Credit: Photo: Thompson Pump
This shows one of 10 permanent Thompson Pump emergency backup pumps used by Regional Utilities in Walton County, Fla. The pumps are equipped with automatic start/stop systems.
What do you do with all the water that collects in your area after a large rain event or hurricane? Regional Utilities Inc., Santa Rosa, Fla., proactively established lift station backup systems for the Florida communities they service. The company is a regional provider of water and sewer services to Walton County, Fla., operating 125 lift stations and serving several hundred thousand residents in the gulf coast area.
Regional Utilities began researching power alternatives about four years ago after Hurricane Opal struck the Florida panhandle. The powerful hurricane caused power outages and heavy damage to several of the company's lift stations. Lightning strikes and damage to generator control panels prevented backup generators from operating.
Dewey Wilson, general manager for Regional Utilities, researched the possibility of permanent, hard-piped, diesel engine-driven pumps as emergency backups for the lift stations. He contacted Rick Waters with Thompson Pump in Pensacola, Fla., to find out if he could secure pumps that would automatically start after a shutdown or failure at any of the company's master lift stations. Waters advised that the pumps would have to able to prime fast enough to prevent lift station overflows and handle the estimated capacities for each of the lift stations. In addition, the automatic start system would have to be simple enough to lie in wait for a long period, but reliable enough to guarantee starting the pumps.
“We've had several utilities purchase pumps from us for portable lift station backups, but this was the first time that we had a permanent application,” said Waters. Waters recommended self-priming, solids-handling pumps with dry-priming systems and automatic start/stop capability. The automatic start/stop systems would operate with floats that turned the pumps on when fluid levels rose and turned them off when fluid levels fell. The pumps would be permanently installed at the 10 master lift station locations, with piping installed to provide suction and discharge.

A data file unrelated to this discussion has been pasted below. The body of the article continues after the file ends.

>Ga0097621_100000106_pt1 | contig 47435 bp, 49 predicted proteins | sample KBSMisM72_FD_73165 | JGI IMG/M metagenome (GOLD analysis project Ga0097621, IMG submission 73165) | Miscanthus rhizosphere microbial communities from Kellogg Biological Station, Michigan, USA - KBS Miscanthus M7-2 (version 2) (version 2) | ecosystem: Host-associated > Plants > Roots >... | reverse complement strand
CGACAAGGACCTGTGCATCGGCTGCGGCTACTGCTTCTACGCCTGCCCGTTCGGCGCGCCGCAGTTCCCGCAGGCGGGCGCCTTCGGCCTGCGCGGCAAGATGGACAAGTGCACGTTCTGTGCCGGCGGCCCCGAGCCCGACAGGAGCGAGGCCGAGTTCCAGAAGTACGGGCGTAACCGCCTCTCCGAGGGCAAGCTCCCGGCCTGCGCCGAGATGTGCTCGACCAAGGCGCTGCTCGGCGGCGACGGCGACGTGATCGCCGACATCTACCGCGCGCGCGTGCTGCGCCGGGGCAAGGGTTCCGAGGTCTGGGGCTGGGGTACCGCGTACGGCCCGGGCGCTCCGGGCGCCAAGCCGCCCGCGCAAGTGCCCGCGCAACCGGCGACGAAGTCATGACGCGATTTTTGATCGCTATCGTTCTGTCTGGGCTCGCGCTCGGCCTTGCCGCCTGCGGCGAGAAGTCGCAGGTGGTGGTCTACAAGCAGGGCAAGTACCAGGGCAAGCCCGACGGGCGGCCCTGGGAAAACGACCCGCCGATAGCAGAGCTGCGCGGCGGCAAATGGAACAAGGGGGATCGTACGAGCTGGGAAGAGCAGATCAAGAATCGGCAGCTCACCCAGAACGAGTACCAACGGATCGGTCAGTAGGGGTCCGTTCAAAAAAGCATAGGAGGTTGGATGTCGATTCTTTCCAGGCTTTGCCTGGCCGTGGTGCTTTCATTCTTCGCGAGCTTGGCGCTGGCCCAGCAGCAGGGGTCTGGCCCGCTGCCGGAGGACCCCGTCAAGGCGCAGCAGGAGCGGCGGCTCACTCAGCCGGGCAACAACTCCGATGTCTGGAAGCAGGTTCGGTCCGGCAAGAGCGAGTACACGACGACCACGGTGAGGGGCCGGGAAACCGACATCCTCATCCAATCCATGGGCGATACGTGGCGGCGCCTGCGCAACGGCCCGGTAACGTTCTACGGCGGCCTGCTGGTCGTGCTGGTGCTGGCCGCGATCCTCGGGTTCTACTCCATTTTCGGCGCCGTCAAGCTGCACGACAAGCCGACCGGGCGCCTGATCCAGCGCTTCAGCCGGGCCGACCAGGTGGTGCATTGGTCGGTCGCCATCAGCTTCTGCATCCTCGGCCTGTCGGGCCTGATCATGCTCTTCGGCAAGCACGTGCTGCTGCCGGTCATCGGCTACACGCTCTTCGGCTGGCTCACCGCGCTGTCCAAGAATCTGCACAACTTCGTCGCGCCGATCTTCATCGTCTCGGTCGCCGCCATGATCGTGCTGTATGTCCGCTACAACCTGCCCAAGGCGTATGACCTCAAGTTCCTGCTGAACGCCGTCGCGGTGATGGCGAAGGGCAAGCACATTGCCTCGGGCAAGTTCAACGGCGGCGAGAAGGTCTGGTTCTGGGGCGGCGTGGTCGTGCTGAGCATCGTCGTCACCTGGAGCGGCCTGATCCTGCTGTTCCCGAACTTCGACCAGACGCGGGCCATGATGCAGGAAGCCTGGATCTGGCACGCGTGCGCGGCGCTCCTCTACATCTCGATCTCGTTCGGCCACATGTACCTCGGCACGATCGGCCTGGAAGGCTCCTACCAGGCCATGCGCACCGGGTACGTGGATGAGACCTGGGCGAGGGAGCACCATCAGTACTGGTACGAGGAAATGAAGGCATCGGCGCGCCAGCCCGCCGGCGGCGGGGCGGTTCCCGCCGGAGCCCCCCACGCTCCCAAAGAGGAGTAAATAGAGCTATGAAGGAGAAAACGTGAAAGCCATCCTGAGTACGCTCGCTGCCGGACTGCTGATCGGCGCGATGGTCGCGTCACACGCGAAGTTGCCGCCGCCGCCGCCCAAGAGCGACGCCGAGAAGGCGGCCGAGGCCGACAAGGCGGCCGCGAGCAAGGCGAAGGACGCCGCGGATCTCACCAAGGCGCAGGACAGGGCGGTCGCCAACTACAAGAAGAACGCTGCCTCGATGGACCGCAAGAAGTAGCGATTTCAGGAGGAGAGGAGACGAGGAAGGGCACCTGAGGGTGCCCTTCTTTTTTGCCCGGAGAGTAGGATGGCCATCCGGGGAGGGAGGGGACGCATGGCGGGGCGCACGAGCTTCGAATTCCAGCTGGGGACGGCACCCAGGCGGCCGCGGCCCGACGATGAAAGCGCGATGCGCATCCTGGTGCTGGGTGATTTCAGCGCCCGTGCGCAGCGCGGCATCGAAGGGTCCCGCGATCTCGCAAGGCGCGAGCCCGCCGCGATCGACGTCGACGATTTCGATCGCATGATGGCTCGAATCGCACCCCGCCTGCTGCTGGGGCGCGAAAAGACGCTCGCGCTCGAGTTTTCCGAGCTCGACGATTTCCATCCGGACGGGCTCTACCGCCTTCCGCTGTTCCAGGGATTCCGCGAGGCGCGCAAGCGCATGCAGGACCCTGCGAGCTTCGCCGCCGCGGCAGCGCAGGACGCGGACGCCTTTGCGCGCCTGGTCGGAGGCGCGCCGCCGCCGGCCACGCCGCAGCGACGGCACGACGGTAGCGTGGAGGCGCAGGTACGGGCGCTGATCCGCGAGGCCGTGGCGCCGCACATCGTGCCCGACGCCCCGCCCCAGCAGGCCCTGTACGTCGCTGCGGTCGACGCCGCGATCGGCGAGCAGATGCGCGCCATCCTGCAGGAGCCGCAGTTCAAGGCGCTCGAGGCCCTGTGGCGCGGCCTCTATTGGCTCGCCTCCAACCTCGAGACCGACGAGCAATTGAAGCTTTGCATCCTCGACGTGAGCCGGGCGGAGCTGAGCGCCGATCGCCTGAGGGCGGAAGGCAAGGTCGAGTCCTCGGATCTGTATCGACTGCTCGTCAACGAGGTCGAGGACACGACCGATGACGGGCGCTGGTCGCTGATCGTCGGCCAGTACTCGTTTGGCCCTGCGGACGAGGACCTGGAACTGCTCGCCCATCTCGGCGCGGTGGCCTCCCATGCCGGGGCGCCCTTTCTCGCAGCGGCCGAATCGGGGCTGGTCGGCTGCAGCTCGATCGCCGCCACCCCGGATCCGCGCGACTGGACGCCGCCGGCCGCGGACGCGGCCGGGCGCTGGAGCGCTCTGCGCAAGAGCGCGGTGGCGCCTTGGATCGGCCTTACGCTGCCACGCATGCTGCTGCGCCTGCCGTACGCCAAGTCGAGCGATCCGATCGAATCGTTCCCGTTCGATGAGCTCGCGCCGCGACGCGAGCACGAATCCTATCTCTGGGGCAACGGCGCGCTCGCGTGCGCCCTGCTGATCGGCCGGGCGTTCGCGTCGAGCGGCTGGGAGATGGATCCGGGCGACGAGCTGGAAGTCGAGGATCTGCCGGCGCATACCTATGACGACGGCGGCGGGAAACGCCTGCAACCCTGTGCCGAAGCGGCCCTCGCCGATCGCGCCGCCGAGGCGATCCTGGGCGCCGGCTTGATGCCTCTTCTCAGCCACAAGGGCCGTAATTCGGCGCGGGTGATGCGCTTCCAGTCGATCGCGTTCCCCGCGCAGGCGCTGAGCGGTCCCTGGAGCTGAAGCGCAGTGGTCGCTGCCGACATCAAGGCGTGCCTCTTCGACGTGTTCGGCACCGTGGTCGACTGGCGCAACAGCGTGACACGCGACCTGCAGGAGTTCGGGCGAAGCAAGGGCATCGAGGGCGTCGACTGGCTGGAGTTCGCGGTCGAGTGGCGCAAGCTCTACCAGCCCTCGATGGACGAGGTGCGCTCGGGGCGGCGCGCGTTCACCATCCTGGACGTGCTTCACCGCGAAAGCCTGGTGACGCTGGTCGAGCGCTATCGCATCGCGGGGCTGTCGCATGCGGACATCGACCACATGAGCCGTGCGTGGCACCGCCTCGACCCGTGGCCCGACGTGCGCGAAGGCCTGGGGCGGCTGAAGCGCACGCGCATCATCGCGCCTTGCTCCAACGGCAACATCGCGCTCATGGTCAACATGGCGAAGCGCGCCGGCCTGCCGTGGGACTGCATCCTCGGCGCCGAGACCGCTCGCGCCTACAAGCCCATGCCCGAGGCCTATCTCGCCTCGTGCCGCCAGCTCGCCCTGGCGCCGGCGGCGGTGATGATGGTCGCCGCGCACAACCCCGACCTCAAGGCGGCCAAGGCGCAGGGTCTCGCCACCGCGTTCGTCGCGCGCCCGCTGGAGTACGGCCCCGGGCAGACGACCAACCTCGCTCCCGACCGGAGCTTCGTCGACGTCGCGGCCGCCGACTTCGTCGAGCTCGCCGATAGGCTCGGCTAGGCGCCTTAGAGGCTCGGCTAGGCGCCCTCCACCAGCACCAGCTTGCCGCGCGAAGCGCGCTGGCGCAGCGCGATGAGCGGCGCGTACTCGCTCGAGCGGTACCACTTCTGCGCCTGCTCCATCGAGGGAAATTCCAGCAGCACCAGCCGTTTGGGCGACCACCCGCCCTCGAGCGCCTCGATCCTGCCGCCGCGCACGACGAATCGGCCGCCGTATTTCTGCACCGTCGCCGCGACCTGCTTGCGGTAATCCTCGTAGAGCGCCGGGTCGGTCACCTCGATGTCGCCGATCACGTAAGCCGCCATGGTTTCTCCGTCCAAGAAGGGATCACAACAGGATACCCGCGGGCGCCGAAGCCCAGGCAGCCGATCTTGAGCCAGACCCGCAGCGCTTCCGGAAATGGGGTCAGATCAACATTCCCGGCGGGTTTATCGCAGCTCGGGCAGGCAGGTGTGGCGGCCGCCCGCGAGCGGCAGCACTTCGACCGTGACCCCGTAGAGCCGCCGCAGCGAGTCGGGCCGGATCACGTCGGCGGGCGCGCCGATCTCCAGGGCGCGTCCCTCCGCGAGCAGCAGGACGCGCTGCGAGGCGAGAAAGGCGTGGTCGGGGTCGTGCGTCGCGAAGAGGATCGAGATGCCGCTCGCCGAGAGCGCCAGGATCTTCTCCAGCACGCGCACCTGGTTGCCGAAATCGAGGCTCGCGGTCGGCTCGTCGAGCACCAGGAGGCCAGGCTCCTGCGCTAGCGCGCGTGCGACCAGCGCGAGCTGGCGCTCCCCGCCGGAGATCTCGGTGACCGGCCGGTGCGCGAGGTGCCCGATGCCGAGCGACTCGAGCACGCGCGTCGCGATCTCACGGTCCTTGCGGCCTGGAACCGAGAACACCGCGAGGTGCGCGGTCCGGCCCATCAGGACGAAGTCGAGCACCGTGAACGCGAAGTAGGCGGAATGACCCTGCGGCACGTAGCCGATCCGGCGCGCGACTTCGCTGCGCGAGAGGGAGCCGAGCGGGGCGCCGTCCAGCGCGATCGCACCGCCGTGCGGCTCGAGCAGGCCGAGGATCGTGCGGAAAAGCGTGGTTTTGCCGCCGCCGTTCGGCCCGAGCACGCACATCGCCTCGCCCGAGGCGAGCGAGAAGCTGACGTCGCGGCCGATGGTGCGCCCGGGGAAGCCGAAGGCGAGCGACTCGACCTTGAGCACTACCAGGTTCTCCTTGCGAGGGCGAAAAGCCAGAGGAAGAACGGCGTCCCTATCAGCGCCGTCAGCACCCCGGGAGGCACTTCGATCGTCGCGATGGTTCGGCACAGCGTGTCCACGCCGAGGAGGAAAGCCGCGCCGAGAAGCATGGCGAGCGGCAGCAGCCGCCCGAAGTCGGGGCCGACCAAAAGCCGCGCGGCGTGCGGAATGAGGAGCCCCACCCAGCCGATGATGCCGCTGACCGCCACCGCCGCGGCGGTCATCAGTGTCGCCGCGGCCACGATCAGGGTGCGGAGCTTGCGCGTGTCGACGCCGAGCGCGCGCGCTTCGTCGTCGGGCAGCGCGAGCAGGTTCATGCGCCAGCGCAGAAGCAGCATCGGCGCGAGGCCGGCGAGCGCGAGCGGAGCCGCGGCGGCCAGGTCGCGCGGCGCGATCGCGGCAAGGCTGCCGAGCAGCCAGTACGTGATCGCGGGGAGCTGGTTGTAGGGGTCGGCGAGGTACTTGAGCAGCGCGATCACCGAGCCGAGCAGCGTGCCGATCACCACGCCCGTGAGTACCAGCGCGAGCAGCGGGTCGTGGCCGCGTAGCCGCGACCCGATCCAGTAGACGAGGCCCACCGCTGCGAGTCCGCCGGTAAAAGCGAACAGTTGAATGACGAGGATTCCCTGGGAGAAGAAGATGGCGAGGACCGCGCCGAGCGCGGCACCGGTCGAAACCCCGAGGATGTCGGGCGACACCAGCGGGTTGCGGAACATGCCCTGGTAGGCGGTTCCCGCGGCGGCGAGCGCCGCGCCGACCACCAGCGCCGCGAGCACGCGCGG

The big test for this permanent backup system using Thompson pumps came in August and September of 2004. One hurricane after another blasted through Florida, and each took out local power in the areas they hit. However, Regional Utilities' backup pumps kicked into gear and maintained the utility's service through each siege.
Since installing the Thompson pumps, Regional Utilities performs periodic maintenance to keep the pumps in top condition. “All we ever do is start them occasionally and check on the batteries,” said Wilson. “We use solar battery chargers to keep the batteries fully charged.” Regional also uses the pumps to perform occasional lift station repairs.
— Brad Fine is with Thompson Pump in Port Orange, Fla.